York County, Ontario
(Restructured as regional municipality)
York County c. 1880s (1851-1953 boundaries)
|Incorporated||1792 (created from Home District)|
|Dissolved||1971 (reorganized into the Regional Municipality of York)|
|• Total||2,392.17 km2 (923.62 sq mi)|
|The following figure was the size of the county from 1851 to 1953|
|Time zone||UTC−05:00 (Eastern)|
York County is a historic county in Upper Canada, Canada West, and the Canadian province of Ontario. It was organized by the Upper Canada administration from the lands of the Toronto Purchase and others.
Created in 1792, at its largest size, it encompassed the area that presently comprises the City of Toronto, the regional municipalities of Halton, Peel, and York as well as portions of Regional Municipality of Durham and the City of Hamilton. However by 1851, York County only consisted of the areas presently comprising Toronto and Regional Municipality of York. In 1953, York County was split again, with the area south of Steeles Avenue forming the Municipality of Metropolitan Toronto.
York County was formally dissolved in 1971, with its remaining municipalities reorganized as the Regional Municipality of York.
York County was created on 16 June 1792 and was part of the jurisdiction of the Home District of Upper Canada. It originally comprised all of what is now the City of Toronto, the regional municipalities of Halton, Peel, and York as well as portions of the Regional Municipality of Durham, and the City of Hamilton. The town of York, later incorporated as the City of Toronto in 1834, served as the initial seat for the county.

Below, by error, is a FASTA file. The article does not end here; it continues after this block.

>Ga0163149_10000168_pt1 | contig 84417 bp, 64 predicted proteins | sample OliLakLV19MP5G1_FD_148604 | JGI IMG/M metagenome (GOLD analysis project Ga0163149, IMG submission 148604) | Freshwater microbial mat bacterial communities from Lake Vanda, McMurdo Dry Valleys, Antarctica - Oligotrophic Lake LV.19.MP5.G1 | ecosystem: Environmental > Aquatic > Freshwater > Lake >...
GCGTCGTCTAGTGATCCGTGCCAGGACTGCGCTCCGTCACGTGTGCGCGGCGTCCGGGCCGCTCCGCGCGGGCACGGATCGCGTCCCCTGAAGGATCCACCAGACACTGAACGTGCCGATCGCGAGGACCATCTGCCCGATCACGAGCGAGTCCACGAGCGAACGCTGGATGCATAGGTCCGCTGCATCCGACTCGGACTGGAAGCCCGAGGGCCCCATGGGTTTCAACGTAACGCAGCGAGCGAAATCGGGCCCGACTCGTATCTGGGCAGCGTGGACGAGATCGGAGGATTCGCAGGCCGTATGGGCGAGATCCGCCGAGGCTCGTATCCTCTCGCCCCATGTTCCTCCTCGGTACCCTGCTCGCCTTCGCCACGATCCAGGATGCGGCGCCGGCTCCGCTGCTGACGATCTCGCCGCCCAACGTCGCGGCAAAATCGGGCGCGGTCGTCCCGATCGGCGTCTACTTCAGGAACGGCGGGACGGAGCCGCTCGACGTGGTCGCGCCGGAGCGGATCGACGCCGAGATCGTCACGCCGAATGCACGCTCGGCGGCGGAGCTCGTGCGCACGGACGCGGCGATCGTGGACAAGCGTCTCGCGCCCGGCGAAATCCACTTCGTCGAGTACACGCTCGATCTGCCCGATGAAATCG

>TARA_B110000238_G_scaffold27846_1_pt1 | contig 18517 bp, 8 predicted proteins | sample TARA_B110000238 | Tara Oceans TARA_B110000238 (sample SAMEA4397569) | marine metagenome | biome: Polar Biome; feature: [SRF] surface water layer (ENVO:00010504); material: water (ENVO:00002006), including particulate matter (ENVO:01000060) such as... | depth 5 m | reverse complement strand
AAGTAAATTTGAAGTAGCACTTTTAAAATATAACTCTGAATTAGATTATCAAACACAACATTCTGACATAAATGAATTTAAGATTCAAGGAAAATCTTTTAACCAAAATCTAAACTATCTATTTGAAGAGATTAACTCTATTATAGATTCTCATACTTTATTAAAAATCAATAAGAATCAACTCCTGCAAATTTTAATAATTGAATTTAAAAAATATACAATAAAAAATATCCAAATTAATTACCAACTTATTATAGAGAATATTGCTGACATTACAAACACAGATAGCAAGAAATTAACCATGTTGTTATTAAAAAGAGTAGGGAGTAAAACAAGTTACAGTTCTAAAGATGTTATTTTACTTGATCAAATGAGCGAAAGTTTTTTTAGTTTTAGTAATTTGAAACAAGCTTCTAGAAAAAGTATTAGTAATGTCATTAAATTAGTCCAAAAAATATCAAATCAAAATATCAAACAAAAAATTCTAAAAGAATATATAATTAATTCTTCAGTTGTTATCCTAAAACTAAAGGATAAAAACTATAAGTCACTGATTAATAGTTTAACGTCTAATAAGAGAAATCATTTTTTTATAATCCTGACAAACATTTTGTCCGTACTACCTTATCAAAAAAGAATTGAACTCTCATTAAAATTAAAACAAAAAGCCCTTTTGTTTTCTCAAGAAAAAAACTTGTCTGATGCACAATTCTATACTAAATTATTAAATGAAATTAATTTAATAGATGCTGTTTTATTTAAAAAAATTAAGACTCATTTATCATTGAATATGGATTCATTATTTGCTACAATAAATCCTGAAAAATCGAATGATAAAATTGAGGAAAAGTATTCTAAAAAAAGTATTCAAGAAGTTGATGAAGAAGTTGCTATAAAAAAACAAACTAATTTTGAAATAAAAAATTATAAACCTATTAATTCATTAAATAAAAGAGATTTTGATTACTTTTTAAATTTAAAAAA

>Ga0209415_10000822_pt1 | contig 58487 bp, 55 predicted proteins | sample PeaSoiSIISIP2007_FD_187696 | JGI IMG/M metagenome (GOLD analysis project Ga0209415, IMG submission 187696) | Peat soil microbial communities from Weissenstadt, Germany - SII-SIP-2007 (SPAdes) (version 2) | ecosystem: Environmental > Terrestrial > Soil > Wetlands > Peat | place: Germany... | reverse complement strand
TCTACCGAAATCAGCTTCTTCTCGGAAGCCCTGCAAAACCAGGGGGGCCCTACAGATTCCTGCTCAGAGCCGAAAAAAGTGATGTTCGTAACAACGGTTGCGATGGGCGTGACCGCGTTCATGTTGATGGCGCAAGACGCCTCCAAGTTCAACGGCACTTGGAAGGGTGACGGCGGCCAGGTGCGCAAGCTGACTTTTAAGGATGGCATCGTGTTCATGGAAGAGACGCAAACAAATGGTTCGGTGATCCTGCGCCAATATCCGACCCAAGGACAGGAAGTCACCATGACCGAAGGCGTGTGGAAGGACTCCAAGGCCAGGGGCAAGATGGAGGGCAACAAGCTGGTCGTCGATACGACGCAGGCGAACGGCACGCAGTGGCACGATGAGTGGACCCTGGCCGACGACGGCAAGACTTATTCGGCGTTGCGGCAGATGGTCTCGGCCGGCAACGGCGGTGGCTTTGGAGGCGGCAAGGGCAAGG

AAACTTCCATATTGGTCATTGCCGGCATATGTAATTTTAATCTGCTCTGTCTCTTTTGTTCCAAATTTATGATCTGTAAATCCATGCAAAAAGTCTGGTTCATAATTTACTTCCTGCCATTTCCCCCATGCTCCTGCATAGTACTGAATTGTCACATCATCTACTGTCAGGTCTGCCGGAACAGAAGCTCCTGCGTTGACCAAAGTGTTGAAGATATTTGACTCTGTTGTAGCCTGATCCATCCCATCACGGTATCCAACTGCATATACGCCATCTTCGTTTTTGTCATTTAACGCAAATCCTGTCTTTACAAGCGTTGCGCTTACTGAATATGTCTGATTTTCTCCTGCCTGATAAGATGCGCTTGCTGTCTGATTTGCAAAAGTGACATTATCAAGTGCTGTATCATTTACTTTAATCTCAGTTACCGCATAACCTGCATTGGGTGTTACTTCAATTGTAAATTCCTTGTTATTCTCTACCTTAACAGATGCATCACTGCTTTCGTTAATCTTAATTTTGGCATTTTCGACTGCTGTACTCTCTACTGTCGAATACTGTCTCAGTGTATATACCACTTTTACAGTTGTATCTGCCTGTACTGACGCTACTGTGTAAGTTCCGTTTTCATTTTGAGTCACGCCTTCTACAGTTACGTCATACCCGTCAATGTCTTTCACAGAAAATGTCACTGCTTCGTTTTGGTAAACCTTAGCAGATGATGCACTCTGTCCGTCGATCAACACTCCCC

In 1816, Wentworth and Halton counties were created, with portions of York County transferred to the new counties. In 1851, the western portions of York County were separated to form Peel County. In the same year, the eastern riding of York County was separated from York to form Ontario County.
In April 1953 the Metropolitan Toronto Act was passed in the Legislative Assembly of Ontario. This saw municipalities south of Steeles Avenue severed from York County and forming the Municipality of Metropolitan Toronto. As a result of this separation, the county offices for York County were moved from Toronto to Newmarket. The Act went into effect on 1 January 1954.
At a meeting in Richmond Hill on 6 May 1970, officials representing the municipalities of York County approved plans for the creation of a regional government entity to replace York County. In 1971, the remaining portion of York County was dissolved by restructuring it into the Regional Municipality of York.
The following table is a list of historic municipalities that were at one point situated within York County.
The seat of government for York County was situated in Toronto (named York prior to 1834) from 1792 to 1953. After the creation of Metropolitan Toronto in 1953, the seat of government for York County was moved to Newmarket.
Offices used by York County included:
- The type of municipality displayed is from the year the municipality was severed from York County, not its present type
- In 1971, York County was dissolved, and reorganized into the Regional Municipality of York.
- The City of Toronto is a single-tier municipality, and does not form a part of an upper-tier municipality. The single-tier municipality was formed when Metropolitan Toronto was dissolved in 1998, and its lower-tier municipalities were amalgamated into the new City of Toronto.
- Middleton, Jesse Edgar; Landon, Fred (1927). Province of Ontario — A History 1615 to 1927. Toronto: Dominion Publishing Company.
- Boylen, J.C. (1954). York Township: An Historical Summary 1850-1954. Toronto: Municipal Corporation of the Township of York and the Board of Education of the Township of York.
- Sawdon, Herb H. (1961). The Woodbridge Story. pp. 13–14.